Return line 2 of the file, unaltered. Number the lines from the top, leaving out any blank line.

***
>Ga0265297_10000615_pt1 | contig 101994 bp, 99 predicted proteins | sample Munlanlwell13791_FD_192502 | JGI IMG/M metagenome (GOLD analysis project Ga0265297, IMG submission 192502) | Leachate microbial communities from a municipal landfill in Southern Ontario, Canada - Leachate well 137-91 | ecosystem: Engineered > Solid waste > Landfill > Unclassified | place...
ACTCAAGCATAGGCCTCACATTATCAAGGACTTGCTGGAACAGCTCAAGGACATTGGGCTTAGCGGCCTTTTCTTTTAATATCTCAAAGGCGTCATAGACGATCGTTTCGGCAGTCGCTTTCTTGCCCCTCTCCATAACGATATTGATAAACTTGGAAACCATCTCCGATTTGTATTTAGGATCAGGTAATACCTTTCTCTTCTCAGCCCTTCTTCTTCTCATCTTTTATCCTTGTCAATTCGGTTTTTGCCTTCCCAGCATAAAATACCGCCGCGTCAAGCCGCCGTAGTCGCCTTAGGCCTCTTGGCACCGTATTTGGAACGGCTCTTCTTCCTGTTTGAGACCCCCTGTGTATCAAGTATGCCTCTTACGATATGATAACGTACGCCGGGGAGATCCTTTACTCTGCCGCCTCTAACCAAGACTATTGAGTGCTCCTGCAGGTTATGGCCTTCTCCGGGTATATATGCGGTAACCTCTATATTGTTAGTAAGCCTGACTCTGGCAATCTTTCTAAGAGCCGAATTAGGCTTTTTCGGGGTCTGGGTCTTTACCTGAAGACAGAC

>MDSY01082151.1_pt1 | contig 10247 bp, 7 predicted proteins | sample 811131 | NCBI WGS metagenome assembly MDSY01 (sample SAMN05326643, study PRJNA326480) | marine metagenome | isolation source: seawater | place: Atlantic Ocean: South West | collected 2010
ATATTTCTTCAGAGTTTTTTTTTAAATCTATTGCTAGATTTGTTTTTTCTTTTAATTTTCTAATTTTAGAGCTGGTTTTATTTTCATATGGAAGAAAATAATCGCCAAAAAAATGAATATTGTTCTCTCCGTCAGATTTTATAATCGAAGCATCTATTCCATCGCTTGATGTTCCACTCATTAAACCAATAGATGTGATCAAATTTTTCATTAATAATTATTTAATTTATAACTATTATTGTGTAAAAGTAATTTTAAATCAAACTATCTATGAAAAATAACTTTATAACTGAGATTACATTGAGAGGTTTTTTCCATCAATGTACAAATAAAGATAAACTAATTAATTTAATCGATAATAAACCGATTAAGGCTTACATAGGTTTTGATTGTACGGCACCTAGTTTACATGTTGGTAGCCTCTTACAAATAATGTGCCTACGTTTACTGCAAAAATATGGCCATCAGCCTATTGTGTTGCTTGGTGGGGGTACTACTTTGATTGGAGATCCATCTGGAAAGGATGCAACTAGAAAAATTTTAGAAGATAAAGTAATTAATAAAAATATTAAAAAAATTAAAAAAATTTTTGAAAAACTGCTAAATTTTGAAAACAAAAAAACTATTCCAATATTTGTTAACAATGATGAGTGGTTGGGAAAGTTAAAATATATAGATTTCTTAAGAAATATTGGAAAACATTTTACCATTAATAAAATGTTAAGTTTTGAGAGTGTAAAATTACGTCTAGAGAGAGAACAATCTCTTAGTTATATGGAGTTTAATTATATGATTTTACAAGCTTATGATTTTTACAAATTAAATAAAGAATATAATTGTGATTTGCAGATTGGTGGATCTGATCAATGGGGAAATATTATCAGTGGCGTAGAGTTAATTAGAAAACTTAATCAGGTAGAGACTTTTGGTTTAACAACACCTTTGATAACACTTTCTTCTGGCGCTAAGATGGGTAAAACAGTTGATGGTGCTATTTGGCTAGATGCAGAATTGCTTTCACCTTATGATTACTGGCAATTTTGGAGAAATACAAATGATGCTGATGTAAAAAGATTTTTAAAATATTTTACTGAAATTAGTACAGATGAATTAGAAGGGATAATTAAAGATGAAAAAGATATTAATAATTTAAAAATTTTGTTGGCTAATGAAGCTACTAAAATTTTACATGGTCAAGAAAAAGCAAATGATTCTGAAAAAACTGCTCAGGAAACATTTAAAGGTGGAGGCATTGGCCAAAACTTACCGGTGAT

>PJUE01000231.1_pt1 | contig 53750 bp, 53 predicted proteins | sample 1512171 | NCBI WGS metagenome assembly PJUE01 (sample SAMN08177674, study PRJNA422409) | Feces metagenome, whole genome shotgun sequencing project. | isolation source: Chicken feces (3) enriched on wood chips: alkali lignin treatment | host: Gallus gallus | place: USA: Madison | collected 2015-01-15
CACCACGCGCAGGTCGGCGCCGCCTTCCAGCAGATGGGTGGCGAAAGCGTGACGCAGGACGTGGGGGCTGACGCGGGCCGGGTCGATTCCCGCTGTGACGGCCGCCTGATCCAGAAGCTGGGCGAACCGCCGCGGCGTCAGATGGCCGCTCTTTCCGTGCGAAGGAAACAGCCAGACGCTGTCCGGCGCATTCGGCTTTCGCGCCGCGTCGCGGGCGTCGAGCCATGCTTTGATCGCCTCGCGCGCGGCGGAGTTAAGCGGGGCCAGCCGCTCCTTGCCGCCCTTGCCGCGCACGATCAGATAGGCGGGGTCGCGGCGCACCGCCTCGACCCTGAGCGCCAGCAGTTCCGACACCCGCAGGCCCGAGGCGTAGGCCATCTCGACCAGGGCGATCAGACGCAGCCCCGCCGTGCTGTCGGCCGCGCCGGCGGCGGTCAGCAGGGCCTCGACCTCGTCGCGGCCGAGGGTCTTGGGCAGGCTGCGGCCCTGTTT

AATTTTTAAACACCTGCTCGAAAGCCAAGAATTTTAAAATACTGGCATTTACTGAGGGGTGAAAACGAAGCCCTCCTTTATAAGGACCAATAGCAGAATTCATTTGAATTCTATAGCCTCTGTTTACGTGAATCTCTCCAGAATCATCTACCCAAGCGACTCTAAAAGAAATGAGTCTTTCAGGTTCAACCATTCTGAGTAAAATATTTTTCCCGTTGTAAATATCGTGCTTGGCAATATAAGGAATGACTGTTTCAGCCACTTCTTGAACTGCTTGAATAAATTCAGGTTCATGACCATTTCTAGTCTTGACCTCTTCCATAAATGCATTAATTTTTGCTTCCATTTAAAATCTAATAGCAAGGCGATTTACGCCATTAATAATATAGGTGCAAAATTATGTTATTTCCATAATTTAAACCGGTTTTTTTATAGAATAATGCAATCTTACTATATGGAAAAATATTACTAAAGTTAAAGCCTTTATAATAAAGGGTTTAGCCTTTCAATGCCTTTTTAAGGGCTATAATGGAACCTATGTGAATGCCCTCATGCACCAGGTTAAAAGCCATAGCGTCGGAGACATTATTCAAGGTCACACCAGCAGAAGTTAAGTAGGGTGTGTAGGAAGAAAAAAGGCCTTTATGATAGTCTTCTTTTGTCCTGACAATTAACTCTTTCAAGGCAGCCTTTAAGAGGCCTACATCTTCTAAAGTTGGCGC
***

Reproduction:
ACTCAAGCATAGGCCTCACATTATCAAGGACTTGCTGGAACAGCTCAAGGACATTGGGCTTAGCGGCCTTTTCTTTTAATATCTCAAAGGCGTCATAGACGATCGTTTCGGCAGTCGCTTTCTTGCCCCTCTCCATAACGATATTGATAAACTTGGAAACCATCTCCGATTTGTATTTAGGATCAGGTAATACCTTTCTCTTCTCAGCCCTTCTTCTTCTCATCTTTTATCCTTGTCAATTCGGTTTTTGCCTTCCCAGCATAAAATACCGCCGCGTCAAGCCGCCGTAGTCGCCTTAGGCCTCTTGGCACCGTATTTGGAACGGCTCTTCTTCCTGTTTGAGACCCCCTGTGTATCAAGTATGCCTCTTACGATATGATAACGTACGCCGGGGAGATCCTTTACTCTGCCGCCTCTAACCAAGACTATTGAGTGCTCCTGCAGGTTATGGCCTTCTCCGGGTATATATGCGGTAACCTCTATATTGTTAGTAAGCCTGACTCTGGCAATCTTTCTAAGAGCCGAATTAGGCTTTTTCGGGGTCTGGGTCTTTACCTGAAGACAGAC